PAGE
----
Program Mentors

Michael Alvarado, MD

Michael Alvarado, M.D. is an Associate Professor of Surgery and member of the breast care and melanoma programs. Dr. Alvarado received his undergraduate degree from Arizona State University, his master's degree in chemistry from the University of Arizona and his medical degree from Dartmouth Medical School. Dr. Alvarado plays an integral role in the world-renowned multidisciplinary breast care team at the Carol Franc Buck Breast Care Center in the UCSF Helen Diller Family Comprehensive Cancer Center. He is also Director of the Breast Surgical Oncology Fellowship Program and is intimately involved in the training of breast cancer surgeons of the future. Highly respected by his peers, Dr. Alvarado was named to the list of U.S. News "Top Doctors," which denotes the top 10% of physicians within a region practicing a given specialty. Dr. Alvarado is certified by the American Board of Surgery, member of the Society of Surgical Oncology and member of the American College of Surgeons.

 

Amrita Basu, PhD

Amrita Basu, PhD received her doctoral training in computational biology under Dr. David Allis at the Rockefeller University and Dr. Paul Clemons at the Broad Institute during her postdoctoral studies. Prior to coming to UCSF, she was a White House Innovation Fellow. She is currently a faculty member in the Department of Surgery at the University of California, San Francisco. Her research involves developing novel techniques and predictive methods to analyze high dimensional biological and imaging data in the I-SPY 2 TRIAL and WISDOM studies.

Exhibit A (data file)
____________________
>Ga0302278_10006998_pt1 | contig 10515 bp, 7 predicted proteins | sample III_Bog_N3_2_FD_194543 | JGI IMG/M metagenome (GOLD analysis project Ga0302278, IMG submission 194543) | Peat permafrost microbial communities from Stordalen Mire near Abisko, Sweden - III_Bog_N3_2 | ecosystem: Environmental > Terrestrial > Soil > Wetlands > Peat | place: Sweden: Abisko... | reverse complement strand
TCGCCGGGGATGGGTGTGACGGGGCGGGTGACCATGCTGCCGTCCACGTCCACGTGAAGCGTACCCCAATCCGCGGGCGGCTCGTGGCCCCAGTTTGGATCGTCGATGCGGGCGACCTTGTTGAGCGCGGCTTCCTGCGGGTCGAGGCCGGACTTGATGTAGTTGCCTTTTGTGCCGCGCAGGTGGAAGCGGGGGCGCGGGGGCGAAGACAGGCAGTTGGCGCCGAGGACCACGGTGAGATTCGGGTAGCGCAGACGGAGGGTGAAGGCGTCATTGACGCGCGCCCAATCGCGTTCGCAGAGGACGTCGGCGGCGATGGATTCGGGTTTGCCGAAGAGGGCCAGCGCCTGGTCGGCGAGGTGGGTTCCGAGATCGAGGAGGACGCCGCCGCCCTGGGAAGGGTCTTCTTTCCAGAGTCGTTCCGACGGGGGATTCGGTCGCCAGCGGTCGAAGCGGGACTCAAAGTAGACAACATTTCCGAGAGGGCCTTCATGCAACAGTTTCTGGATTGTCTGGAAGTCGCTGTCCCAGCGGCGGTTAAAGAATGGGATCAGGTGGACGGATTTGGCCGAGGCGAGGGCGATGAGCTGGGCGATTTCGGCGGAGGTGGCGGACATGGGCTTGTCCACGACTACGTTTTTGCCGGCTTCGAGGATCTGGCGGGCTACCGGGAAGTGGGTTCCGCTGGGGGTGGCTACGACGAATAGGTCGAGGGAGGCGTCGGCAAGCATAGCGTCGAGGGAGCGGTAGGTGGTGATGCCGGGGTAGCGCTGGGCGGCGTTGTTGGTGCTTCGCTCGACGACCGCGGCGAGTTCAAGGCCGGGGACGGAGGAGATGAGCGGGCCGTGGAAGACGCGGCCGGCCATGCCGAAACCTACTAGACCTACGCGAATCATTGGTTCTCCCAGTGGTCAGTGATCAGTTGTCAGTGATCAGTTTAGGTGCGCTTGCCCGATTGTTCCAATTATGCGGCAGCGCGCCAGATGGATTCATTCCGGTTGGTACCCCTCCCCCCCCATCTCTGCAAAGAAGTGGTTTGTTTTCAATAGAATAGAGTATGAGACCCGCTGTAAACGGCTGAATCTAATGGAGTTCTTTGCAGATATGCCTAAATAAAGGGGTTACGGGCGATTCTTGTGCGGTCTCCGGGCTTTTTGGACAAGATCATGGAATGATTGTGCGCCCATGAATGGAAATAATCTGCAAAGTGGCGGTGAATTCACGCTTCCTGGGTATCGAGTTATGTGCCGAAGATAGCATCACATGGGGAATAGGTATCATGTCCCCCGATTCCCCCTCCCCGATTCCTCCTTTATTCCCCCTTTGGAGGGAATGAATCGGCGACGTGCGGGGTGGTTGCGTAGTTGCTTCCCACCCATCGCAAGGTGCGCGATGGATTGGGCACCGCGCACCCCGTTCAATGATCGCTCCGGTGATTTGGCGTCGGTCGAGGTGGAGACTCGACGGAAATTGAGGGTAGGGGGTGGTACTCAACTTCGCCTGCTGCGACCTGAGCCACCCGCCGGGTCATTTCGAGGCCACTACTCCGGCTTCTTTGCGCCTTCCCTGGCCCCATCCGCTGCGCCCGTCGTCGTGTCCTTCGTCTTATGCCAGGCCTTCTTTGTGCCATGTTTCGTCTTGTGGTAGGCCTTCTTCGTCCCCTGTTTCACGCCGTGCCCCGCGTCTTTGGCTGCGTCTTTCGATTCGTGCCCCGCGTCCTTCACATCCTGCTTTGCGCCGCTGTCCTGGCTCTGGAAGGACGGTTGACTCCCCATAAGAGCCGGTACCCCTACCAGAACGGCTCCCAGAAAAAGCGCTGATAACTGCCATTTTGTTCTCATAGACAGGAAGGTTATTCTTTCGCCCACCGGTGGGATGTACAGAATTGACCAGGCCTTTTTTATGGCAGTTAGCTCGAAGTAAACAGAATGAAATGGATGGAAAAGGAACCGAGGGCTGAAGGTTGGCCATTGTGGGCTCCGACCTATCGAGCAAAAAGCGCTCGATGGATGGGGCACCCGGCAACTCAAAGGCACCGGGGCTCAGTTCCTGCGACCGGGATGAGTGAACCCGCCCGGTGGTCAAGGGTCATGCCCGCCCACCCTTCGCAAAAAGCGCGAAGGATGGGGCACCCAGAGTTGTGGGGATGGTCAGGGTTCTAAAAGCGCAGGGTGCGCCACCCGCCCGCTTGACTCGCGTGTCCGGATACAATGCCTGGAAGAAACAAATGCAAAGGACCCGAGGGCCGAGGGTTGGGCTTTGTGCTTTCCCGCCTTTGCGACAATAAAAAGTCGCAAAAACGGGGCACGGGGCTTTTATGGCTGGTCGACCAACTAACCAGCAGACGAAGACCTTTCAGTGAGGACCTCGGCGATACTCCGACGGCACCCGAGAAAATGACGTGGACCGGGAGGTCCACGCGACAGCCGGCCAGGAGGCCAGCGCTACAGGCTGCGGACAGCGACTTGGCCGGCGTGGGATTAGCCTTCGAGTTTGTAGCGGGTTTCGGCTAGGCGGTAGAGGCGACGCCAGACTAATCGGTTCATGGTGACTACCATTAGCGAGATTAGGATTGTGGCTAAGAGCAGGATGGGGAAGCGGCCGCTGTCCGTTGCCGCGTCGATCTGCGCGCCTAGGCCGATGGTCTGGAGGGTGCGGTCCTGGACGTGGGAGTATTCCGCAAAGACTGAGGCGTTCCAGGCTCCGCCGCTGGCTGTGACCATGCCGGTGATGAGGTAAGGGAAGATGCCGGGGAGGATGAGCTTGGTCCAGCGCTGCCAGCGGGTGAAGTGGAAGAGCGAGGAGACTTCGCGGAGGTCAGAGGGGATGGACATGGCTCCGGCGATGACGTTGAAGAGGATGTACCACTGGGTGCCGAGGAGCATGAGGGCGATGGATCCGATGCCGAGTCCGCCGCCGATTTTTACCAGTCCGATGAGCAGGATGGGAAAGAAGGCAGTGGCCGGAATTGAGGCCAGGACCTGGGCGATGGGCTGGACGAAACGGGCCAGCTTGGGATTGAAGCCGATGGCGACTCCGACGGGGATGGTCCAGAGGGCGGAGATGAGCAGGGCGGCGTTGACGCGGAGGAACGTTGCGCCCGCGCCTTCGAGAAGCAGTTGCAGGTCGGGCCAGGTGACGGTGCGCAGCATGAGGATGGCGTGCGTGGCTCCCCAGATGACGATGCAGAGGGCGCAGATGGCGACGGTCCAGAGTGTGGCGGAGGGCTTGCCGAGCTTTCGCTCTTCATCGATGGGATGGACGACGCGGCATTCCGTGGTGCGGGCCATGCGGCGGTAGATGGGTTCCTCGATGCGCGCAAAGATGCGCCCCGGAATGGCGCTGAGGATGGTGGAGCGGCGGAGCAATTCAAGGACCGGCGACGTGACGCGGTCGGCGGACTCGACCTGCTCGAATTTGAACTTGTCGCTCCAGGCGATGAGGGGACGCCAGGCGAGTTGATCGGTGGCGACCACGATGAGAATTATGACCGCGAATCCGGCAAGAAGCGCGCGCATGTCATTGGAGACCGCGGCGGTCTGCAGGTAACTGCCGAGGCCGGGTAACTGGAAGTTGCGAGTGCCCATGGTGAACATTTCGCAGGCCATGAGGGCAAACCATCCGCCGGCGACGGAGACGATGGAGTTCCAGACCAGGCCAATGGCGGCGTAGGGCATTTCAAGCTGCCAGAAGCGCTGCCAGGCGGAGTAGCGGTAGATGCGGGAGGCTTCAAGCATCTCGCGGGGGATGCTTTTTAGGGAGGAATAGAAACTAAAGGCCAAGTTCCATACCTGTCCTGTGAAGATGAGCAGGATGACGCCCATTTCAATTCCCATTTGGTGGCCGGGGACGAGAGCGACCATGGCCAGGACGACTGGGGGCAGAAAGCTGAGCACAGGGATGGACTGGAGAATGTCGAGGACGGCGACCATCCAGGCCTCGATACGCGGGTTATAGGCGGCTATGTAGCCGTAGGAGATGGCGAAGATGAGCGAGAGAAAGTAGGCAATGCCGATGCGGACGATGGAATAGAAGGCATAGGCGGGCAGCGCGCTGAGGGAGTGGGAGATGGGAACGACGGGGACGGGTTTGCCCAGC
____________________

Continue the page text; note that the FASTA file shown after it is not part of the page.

Jeff Belkora, PhD

Jeff Belkora, PhD, is the Director of the Patient Support Corps. Jeff is an Associate Adjunct Professor of Surgery and Health Policy at UCSF. He designs, implements, and evaluates strategies to promote patient participation in health care decisions. In his capacity as Director of the Patient Support Corps, Jeff designs the program and trains and supervises its personnel.

 

Mike Campbell, Ph.D.

Michael Campbell, PhD, is an Adjunct Professor in the Department of Surgery at UCSF.  His work over the years in the field of cancer immunology and immunotherapy have taken him from preclinical animal studies examining breast cancer vaccine strategies, to clinical studies examining immune dysfunction in women with early stage breast cancer.  His current interests are in understanding the role of immune networks in the etiology and progression of breast cancer and studying the interplay between the host’s microbiome and immune system.   

 

Laura Esserman, MD, MBA